This is a history of the 1983 campaign against spiritual pollution in nine posts. It begins with the summertime crackdown on street crime and "hooliganism," Deng Xiaoping's purge of leftists, and the idea of spiritual civilization to replace revolutionary fervor.
The strike hard campaign against crime was a response to a widespread and not unfounded perception that Reform and Opening had caused social chaos. Crime was through the roof. The criminal code was adjusted. The Public Security Bureau started filling quotas.
The "hooligan" crimes included things not previously criminal but considered morally repugnant. Ma Yanqin famously got the death penalty for holding dance parties. Tens of thousands were rounded up. A few thousand were executed. Even more suspended death sentences were given out.
At around this same time, Deng started carrying out "Party consolidation." He's kicking out the leftists and the old guard. This is part of his elite transformation of the Party, bringing in people without much revolutionary fervor but good ideas. There's resistance.
He gave a concession to one of those leftists—Deng Liqun—and picked up his idea of spiritual pollution. Perhaps this was to give the Maoists something to do. Maybe it was a way to buy the cooperation of key conservatives. Deng Liqun took the lead.
The campaign widened. It targeted not only political issues but also vulgarity, immorality, and blind adoration of the West. The strike hard campaign on crime was winding down, but the moral concerns of the campaign against spiritual pollution seemed to be a continuation.
It spread to the arts. Jia Pingwa was briefly blacklisted. It was also used to attack intellectuals, like Wang Ruoshui, who touched off a firestorm with an article about Marxist idea of alienation under (market) socialism. Supposedly vigilantes attacked people with long hair.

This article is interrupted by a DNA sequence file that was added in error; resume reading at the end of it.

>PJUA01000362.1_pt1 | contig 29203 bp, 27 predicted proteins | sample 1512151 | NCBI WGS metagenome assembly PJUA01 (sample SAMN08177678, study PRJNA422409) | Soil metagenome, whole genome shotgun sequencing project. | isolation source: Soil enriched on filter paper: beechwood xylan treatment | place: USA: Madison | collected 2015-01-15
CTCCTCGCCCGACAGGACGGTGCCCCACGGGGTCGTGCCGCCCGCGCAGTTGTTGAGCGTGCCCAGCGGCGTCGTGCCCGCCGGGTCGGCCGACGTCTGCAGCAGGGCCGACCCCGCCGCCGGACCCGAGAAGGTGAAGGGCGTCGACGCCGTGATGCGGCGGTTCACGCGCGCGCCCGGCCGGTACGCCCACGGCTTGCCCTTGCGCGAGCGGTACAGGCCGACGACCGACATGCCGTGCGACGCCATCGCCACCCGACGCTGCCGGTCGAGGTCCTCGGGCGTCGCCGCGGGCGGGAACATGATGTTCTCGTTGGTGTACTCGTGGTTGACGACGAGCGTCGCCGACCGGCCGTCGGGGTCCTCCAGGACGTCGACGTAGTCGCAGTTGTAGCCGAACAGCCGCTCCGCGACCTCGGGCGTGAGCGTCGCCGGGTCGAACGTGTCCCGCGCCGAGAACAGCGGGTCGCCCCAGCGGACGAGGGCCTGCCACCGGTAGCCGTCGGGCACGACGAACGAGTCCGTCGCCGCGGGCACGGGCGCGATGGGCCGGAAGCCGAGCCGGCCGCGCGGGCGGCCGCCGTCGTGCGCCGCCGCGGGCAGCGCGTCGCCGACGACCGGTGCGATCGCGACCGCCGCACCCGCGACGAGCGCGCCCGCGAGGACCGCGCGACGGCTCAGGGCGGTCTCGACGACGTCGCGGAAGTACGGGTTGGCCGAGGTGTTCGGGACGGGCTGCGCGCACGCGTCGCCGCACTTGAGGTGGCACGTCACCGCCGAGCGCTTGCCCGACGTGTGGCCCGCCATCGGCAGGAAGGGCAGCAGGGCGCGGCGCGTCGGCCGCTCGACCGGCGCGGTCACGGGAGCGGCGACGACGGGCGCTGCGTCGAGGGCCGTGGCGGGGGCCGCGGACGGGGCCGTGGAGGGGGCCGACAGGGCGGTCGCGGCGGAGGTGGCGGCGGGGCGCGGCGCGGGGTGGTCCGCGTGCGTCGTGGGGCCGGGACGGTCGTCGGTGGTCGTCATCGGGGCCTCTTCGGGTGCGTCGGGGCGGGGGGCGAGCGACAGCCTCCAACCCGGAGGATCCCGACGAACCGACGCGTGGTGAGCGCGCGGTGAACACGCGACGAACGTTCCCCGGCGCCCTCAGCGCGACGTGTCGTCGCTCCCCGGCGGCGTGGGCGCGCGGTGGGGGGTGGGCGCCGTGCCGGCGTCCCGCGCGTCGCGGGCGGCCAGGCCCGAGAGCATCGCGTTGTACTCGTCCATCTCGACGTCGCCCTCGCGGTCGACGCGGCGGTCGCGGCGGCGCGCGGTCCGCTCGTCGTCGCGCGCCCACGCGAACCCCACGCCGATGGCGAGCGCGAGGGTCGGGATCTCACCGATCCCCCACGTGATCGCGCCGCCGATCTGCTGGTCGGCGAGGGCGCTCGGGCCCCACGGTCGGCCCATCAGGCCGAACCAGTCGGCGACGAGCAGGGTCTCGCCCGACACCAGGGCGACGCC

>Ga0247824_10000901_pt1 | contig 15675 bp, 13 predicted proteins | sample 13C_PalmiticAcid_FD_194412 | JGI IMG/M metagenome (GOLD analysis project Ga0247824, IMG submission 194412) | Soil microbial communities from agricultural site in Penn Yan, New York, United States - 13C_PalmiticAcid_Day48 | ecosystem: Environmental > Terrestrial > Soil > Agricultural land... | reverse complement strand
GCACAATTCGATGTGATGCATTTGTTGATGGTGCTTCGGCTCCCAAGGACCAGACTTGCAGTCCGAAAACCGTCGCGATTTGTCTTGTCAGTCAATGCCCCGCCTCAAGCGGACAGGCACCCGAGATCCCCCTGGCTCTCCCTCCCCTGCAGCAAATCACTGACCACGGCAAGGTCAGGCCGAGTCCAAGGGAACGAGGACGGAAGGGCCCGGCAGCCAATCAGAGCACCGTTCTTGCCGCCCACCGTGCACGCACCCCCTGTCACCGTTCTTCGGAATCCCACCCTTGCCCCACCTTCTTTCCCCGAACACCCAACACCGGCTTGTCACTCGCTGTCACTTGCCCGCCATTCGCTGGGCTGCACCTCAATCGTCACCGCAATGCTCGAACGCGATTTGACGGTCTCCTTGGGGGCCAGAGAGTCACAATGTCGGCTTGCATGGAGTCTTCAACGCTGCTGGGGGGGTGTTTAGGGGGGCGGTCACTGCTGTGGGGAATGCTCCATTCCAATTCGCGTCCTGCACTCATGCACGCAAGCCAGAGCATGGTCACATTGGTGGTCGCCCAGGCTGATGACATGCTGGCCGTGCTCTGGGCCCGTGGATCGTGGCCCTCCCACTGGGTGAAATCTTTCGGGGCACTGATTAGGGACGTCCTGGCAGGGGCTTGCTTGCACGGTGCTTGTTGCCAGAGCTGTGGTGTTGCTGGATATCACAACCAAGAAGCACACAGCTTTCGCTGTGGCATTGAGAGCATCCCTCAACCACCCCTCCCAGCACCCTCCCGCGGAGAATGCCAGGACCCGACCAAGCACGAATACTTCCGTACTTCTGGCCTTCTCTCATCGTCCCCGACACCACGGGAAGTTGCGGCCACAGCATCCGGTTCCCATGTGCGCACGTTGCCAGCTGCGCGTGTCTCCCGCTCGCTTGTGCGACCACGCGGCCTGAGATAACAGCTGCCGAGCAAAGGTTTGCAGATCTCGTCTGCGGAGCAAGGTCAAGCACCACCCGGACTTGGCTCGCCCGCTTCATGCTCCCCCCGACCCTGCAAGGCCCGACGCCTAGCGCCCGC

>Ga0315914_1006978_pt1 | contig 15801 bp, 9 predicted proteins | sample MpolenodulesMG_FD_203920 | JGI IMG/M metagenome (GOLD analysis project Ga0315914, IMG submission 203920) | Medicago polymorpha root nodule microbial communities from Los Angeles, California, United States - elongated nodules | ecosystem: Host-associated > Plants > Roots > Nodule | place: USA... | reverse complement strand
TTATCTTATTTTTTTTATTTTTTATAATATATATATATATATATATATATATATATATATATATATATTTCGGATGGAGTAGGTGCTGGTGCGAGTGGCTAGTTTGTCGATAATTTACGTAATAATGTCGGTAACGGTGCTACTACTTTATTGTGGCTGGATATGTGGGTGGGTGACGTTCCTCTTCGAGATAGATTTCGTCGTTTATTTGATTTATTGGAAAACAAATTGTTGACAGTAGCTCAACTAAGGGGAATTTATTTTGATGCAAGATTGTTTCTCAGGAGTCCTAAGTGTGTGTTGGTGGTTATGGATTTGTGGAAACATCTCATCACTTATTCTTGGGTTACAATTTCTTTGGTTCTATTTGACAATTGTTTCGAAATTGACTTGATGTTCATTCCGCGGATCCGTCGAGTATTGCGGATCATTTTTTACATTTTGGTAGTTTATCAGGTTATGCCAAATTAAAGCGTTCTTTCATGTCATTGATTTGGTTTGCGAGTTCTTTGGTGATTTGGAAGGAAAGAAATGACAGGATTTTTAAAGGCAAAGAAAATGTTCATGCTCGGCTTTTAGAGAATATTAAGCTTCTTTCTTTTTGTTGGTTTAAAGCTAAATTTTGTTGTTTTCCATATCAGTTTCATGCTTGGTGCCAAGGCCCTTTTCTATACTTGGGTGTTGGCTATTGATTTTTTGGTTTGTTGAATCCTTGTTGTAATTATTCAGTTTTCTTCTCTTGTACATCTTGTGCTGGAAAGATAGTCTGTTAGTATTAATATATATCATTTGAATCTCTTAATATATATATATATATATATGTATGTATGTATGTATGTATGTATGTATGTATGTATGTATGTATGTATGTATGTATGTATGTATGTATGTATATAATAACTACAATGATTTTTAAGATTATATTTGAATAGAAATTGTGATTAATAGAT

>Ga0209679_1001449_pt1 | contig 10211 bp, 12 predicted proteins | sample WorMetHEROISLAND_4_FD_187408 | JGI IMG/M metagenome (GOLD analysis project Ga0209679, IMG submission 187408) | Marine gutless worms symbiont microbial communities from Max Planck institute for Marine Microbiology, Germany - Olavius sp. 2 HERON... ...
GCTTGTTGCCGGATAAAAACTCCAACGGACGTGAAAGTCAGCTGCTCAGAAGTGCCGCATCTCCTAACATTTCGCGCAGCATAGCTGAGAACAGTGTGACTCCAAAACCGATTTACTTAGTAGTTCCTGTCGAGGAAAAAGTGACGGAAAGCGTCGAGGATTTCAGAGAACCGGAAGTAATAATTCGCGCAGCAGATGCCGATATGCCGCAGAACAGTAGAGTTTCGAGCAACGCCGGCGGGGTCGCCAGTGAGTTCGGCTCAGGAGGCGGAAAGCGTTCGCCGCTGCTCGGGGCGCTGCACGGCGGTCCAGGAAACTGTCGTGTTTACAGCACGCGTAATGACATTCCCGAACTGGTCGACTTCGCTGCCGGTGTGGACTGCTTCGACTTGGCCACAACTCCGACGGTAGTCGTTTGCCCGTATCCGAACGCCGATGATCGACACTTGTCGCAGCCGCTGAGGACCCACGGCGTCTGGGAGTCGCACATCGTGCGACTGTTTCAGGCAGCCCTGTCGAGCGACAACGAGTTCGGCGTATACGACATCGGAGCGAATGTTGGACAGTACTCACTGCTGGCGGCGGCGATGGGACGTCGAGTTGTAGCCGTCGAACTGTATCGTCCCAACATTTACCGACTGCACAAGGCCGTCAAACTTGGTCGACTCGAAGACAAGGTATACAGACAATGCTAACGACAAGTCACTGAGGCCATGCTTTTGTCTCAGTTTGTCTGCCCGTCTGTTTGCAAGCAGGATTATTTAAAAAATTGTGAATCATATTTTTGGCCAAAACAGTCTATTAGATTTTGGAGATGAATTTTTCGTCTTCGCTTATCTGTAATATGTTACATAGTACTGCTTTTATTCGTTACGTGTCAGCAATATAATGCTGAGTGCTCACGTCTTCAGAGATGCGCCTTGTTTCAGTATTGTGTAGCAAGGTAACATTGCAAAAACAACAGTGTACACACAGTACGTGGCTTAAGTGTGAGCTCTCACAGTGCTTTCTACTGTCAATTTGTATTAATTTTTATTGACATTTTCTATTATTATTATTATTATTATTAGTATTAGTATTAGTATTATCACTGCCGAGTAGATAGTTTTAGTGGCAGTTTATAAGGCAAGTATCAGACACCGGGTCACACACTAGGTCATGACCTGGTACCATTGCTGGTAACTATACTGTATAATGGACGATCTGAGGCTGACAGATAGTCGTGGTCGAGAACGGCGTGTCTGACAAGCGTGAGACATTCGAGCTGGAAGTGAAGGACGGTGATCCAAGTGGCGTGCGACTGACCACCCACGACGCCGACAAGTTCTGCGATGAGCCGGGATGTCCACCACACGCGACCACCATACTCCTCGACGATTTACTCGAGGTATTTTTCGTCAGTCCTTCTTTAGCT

Things began to slow down. Editorials appeared telling everyone to calm down. The criminals that spread pornography would be punished but not artists and intellectuals. You can't build socialist behind closed doors. This came straight from Hu Yaobang.
The campaign continued at a low simmer, led by Deng Liqun and crew, often substituting "spiritual pollution" with other terms. When student protests kicked off in the winter of 1986 at campuses across the country, the conservatives warned that their advice was not being heeded.
The campaign was rekindled in early 1987, partially in response to the student demonstrations at the end of the previous year. It was time to combat bourgeois liberalization through reinforcing "Party leadership over ideology, theory, literature and art."
It's important to understand these conservative campaigns and how Deng Xiaoping balanced them against economic and his own political reforms. Given later events, you can make the case he failed. But the men that took up the leadership of the country learned from his example.